Set to be the art book of the decade: David Hockney and Martin Gayford discuss the 30,000-year-old history of pictures in one brilliantly original volume. David Hockney is the world’s most popular artist. Martin Gayford’s books include Man with a Blue Scarf, A Bigger Message and Rendez-vous with Art (with Philippe de Montebello), all published by Thames & Hudson.
310 illustrations 27.9 x 21.6 cm 360pp hardback ISBN 978 0 500 239490 September £29.95
‘The history of pictures begins in the caves and ends, at the moment, with the computer screen. Who knows where it will go next? But one thing is certain, the challenge remains the same: how do you represent the three-dimensional world on a two-dimensional surface?’ David Hockney
A History of Pictures From the Cave to the Computer Screen David Hockney and Martin Gayford 2
A picture, says David Hockney, is the only way that we can give an account of what we see. But all picture-makers face a common problem: how to compress three-dimensional people, things and places onto a flat surface? The results are often pigeonholed as paintings, photographs or films. In fact, Hockney argues, whether they are made by brush, camera or digital program, and no matter if they are on cave walls or computer screens, first and foremost they are all pictures. And for us to understand how we see the world around us – and hence ourselves – what is needed is a history of pictures. This is that book. Informed and energized by a lifetime of painting, drawing and making images with cameras, Hockney, in collaboration once again with the art critic Martin Gayford, explores how and why pictures have been made across the millennia. What makes marks on a flat surface interesting? How do you show movement in a still picture, and how, conversely, do films and television connect with old masters? What are the ways in which time and space can be condensed into a static image on a canvas or screen? What do pictures show – truth or lies? Do photographs present the world as we experience it? Juxtaposing a rich variety of images – a still from a Disney cartoon with a Japanese woodblock print by Hiroshige, a scene from an Eisenstein film with a Velázquez painting – the authors cross the normal boundaries between high culture and popular entertainment, and make unexpected connections across time and media. Building on Hockney’s groundbreaking book Secret Knowledge, they argue that film, photography, painting and drawing are deeply interconnected. Insightful and thought-provoking, A History of Pictures is an important contribution to our appreciation of how we represent our reality.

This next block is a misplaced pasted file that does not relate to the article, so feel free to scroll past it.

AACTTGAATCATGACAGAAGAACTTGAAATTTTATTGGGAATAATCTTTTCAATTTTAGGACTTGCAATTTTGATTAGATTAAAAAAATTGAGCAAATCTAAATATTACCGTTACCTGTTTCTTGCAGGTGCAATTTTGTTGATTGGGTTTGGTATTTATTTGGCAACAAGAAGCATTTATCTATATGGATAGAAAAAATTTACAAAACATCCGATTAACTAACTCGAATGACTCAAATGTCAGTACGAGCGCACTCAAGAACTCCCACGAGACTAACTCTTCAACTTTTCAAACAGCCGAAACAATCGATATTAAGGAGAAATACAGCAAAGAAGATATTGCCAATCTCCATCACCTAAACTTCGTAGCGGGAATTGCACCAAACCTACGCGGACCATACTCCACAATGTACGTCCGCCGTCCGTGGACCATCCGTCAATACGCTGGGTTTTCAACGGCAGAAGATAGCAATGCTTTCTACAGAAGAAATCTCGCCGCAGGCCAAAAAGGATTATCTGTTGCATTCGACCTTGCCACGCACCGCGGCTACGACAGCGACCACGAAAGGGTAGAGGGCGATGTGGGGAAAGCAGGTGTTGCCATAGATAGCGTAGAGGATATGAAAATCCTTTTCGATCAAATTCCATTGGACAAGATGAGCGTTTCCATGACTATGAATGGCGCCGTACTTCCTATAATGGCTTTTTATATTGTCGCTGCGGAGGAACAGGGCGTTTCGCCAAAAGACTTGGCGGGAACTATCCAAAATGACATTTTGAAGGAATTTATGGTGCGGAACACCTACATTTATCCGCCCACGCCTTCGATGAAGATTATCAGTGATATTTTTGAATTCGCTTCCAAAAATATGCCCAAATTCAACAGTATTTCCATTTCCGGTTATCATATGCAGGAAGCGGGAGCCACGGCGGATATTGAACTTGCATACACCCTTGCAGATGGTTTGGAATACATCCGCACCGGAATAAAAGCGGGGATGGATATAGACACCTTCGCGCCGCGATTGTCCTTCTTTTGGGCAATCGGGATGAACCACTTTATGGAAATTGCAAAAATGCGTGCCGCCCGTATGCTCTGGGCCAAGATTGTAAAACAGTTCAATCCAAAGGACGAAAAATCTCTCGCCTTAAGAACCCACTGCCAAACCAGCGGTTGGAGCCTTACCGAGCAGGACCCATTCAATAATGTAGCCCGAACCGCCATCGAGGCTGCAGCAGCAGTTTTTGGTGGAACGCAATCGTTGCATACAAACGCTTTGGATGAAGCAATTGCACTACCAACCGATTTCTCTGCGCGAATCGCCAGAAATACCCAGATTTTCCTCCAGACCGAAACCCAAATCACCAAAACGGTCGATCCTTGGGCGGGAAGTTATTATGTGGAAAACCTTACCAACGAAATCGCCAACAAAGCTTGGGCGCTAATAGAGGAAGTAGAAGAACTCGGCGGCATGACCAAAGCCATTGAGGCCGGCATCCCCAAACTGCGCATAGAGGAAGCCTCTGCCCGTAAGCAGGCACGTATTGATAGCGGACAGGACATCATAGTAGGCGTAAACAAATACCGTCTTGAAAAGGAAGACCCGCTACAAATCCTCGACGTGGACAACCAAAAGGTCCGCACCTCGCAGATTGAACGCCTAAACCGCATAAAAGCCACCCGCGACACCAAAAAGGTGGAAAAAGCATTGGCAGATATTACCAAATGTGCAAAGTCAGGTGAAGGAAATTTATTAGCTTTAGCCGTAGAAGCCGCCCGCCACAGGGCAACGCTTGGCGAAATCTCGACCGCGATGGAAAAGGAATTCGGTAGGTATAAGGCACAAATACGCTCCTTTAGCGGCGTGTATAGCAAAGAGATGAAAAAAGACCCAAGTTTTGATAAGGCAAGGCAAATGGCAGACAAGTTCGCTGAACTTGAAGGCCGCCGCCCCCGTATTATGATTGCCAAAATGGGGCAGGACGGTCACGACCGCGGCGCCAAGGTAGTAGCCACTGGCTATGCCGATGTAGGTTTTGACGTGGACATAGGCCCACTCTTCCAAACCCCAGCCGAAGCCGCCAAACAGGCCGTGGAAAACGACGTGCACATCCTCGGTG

978 0 500 292259 £16.95
‘The exchanges with Hockney are enlightening and provocative, and Gayford has framed this dialogue with skilful narrative and art historical context’ Times Literary Supplement